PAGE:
Call of Duty goes mobile, as announced at GDC
Image: Activision

On March 18, Activision kicked off the 2019 Game Developers Conference with a major announcement; a “Call of Duty” mobile game is coming.

The AAA publisher revealed players can now sign up to be notified for “Call of Duty: Mobile’s” official release. Activision also stated the game will be a free-to-play online multiplayer and its beta will be available this summer. Notably, the company will not be developing the iOS and Android title. Instead, Chinese mobile gaming giant Tencent will bring the iconic first-person shooter franchise to a new platform via its Timi studio.

Activision’s presentation also included some details about the forthcoming game’s technical specifications. It will be developed using Unity, the same cross-platform engine used to make “Cuphead” and “Monument Valley 2.” Moreover, it will utilize some high-end graphical features such as high-level physics and specular occlusion. As such, “Call of Duty: Mobile” probably won’t feel hugely different from previous modern incarnations.

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The California-based publisher also noted the new game will feature mobile versions of iconic “Call of Duty” maps like Nuketown, Hijacked, and Crash. The title’s modes will include 10 player free-for-all and five-on-five Team Deathmatch and Search-and-Destroy.

Players will also be able to “earn and unlock” beloved “Call of Duty” weapons, gear, and characters. So, that’s probably where the microtransactions come in.

Why a AAA Publisher is Going Mobile

Activision’s bread-and-butter is releasing games for the console and PC segments of the gaming market. Indeed, the corporation topped the 2018 bestseller list with “Call of Duty Black Ops 4.” But times are changing and the era of console-based gaming is nearing its end.

Thankfully, Activision seems aware of the coming paradigm shift. Last month, the publisher’s parent company Activision Blizzard laid off 800 workers as part of a reorganization. At the time, the conglomerate said it made the change to refocus on its core brands. Clearly, “Call of Duty: Mobile” was a key part of that initiative.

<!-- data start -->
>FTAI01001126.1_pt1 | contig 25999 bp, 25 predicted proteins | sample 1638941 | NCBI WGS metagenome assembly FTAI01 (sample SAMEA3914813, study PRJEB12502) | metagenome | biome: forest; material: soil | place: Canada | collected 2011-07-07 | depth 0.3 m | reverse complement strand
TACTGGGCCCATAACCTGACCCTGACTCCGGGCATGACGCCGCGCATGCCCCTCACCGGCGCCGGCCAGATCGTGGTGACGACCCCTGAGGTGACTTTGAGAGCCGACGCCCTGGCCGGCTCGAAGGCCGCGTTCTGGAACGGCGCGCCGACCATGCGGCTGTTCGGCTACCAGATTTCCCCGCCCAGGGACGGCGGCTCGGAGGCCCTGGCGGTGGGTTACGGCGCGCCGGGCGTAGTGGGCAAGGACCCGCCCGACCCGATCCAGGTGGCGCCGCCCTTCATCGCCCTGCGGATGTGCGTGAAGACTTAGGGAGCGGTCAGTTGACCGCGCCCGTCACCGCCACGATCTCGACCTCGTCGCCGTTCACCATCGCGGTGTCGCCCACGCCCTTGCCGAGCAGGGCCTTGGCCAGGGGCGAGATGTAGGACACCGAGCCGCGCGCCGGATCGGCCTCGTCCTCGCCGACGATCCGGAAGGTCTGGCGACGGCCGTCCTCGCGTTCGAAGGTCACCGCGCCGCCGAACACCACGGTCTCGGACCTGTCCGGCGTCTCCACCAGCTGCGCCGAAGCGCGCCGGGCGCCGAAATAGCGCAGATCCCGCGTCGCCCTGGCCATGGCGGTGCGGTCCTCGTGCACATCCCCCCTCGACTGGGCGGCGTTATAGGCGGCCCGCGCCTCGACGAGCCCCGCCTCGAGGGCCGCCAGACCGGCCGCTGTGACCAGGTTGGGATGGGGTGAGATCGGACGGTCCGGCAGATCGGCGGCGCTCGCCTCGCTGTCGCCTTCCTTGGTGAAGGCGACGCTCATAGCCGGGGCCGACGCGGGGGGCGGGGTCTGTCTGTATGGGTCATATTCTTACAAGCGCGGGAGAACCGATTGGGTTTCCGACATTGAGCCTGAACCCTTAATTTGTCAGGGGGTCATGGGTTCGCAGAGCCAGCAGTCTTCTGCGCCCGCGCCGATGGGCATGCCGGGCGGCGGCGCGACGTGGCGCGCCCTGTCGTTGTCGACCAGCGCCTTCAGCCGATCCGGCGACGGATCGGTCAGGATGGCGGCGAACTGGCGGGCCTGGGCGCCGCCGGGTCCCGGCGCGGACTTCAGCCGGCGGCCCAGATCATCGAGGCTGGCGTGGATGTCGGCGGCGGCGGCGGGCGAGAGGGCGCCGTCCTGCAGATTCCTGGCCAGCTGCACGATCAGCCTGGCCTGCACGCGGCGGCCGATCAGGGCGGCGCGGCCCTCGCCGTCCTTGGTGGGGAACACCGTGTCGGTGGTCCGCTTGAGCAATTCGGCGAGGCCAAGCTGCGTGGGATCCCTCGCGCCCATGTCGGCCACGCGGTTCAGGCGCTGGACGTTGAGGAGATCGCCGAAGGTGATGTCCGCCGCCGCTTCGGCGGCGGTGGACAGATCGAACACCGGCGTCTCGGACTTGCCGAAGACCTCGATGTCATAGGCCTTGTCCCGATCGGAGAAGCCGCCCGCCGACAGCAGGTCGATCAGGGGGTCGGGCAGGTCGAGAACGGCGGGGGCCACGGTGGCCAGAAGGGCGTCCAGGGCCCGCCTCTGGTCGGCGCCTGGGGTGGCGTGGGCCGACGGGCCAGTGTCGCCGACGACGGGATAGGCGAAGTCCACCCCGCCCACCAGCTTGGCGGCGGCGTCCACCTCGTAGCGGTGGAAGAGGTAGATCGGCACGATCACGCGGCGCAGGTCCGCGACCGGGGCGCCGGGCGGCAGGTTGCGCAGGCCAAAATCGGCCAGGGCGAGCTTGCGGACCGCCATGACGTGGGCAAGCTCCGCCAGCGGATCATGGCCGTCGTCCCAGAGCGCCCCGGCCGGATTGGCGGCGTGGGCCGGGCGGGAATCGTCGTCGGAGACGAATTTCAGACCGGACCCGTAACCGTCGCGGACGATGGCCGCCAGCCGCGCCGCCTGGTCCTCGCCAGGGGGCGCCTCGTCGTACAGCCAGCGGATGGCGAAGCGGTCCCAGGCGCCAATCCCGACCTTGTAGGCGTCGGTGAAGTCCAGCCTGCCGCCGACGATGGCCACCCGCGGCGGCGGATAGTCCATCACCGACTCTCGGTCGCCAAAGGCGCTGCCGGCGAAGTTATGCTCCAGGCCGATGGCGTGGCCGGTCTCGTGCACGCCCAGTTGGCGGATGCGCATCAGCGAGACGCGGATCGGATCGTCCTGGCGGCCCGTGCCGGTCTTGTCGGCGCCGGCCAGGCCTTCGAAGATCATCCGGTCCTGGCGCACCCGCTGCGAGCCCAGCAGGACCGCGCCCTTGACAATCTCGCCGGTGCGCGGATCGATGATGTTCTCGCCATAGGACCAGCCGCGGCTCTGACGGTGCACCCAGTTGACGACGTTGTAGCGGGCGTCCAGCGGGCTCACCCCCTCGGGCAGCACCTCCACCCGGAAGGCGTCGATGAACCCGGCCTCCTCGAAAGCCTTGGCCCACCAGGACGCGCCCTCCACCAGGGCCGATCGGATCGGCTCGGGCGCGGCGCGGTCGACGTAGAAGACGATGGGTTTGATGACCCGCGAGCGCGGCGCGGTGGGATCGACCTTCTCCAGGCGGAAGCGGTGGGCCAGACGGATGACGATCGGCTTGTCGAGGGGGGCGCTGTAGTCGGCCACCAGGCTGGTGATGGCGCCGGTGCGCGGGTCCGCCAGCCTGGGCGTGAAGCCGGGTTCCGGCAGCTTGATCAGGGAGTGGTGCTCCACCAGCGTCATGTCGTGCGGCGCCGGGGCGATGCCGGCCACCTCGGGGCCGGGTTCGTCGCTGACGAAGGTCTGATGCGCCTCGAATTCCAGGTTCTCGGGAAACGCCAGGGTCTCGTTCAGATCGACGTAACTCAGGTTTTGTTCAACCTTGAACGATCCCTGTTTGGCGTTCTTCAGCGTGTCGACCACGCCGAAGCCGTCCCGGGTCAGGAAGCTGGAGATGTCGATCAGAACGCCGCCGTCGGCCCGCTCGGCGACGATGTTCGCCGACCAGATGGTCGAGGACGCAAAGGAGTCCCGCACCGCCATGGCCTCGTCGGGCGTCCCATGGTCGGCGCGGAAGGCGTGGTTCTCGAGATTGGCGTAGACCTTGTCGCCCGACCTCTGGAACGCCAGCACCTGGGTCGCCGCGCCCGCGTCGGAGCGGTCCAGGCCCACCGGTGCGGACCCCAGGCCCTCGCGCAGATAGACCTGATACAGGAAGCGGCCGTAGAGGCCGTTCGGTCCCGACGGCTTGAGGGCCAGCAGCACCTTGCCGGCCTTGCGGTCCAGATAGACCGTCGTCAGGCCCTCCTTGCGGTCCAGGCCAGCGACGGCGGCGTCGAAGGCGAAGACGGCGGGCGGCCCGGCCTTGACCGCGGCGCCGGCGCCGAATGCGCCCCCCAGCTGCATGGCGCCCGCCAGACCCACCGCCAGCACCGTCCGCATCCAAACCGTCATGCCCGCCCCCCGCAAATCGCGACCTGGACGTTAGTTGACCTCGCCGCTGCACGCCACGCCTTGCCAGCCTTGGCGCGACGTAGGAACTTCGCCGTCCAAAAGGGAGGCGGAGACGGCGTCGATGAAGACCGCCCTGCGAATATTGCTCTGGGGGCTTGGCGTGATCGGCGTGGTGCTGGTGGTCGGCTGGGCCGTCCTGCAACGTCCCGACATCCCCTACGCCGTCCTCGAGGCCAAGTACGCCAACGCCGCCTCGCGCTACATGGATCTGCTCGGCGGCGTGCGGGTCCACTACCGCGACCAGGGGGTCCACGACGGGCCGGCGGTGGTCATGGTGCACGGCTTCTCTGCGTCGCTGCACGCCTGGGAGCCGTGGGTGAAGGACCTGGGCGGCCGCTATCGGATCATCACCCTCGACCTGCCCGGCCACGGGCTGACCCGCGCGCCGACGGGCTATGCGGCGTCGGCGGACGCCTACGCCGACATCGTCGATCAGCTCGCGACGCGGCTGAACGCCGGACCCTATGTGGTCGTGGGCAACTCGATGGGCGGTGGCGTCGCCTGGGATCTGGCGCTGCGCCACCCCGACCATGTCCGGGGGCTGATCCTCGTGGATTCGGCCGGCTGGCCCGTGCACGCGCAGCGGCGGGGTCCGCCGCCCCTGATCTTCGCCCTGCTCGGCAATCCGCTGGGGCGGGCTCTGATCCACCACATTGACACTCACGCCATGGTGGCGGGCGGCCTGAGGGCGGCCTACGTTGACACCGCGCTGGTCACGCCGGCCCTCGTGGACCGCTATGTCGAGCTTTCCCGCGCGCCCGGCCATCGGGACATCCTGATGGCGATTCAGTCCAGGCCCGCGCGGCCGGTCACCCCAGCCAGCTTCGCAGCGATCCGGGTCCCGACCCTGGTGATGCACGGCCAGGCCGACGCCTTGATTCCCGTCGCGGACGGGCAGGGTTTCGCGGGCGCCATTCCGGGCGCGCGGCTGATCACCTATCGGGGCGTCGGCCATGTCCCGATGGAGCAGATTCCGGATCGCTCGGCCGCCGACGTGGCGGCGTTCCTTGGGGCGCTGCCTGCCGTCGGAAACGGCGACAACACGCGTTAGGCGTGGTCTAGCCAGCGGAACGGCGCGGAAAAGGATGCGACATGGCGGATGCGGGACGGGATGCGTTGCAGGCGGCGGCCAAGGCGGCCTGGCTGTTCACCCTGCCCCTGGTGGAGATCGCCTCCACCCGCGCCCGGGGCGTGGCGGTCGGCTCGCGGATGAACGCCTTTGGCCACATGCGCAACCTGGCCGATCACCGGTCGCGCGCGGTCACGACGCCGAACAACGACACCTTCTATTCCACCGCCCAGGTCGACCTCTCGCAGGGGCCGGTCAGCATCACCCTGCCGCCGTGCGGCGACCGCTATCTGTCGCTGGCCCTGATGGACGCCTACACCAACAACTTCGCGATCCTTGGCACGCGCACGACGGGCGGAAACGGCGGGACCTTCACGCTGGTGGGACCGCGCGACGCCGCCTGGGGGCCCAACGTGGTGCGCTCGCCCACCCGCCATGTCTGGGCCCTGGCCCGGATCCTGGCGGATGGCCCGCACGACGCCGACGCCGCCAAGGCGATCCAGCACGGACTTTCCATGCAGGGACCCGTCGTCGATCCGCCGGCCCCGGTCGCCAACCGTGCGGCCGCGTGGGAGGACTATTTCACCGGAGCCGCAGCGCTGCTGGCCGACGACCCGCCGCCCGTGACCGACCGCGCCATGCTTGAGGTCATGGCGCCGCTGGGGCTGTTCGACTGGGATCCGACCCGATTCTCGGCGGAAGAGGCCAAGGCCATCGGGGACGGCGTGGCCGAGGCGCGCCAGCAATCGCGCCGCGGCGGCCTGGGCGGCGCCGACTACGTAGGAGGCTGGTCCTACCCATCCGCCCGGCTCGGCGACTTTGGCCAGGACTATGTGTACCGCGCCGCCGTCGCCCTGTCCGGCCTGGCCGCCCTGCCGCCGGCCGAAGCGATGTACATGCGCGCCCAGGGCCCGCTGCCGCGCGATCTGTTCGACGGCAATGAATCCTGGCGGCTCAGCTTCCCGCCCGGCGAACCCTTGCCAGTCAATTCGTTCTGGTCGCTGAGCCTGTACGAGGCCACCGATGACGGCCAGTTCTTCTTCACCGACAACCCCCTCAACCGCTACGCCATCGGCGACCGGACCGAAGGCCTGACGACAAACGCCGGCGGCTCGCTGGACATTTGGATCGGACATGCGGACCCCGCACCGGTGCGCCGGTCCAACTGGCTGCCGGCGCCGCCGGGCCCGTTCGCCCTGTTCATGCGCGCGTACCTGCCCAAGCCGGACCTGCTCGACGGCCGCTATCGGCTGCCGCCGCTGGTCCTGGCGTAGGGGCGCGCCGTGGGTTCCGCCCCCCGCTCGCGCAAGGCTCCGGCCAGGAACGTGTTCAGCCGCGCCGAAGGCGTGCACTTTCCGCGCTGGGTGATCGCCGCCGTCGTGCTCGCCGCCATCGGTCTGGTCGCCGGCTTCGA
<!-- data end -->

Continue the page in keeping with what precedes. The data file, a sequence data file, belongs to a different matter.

Although trying to break into a new platform is always difficult, spearheading the effort with one of gaming’s most recognizable franchises is a good idea. If Activision can deliver on announced features like “60 frames-per-second graphics, low latency, and super responsive controls,” the game could be a hit.

Moreover, the publisher made an excellent decision in partnering with the world leader in mobile gaming.

Tencent Wants to Expand its Market Share

In 2018, the global video games market was valued at $70.3 billion. More than one-third of that total, $23.1 billion, was the result of consumer spending in China. Moreover, the largest mobile games developer in that country, and indeed the rest of the world, is Tencent. But the company’s dominance is currently under threat.

The massive conglomerate has a diverse portfolio of domestic and international game products and companies. At home, Tencent dominates the market with exclusive titles like “Honor of Kings.” Abroad, it rakes in cash by virtue of owning significant stakes in Epic Games (“Fortnite”) and Bluehole (“PlayerUnknown Battlegrounds”) and owning “League of Legends” outright.

Unfortunately, the Chinese government believes Tencent makes its games a little too enjoyable. In 2017, Beijing slammed the corporation of fostering gaming addiction among the region’s youth. The company placated the government by placing time limits on the accounts of younger players but regulators are still scrutinizing Tencent over content concerns.

Last year, the situation continued to deteriorate when regulators scuttled the Tencent-facilitated Chinese release of Capcom’s “Monster Hunter: World.”

As Beijing is known for its intractability, the gaming titan needs to diversify its holdings to ensure long-term profitability. Partnering with Activision to develop “Call of Duty: Mobile” achieves that goal.

In 2015, Activision and Tencent teamed-up to release the free-to-play “Call of Duty Online” exclusively for the Chinese market. Consequently, Chinese gamers and international players might all have an interest in the new mobile game. Therefore, if Beijing decides to outlaw “Call of Duty: Mobile,” the corporation will still have 70 percent of the global games market to fall back on.

That’s as close as you can get to a can’t lose proposition in this landscape.

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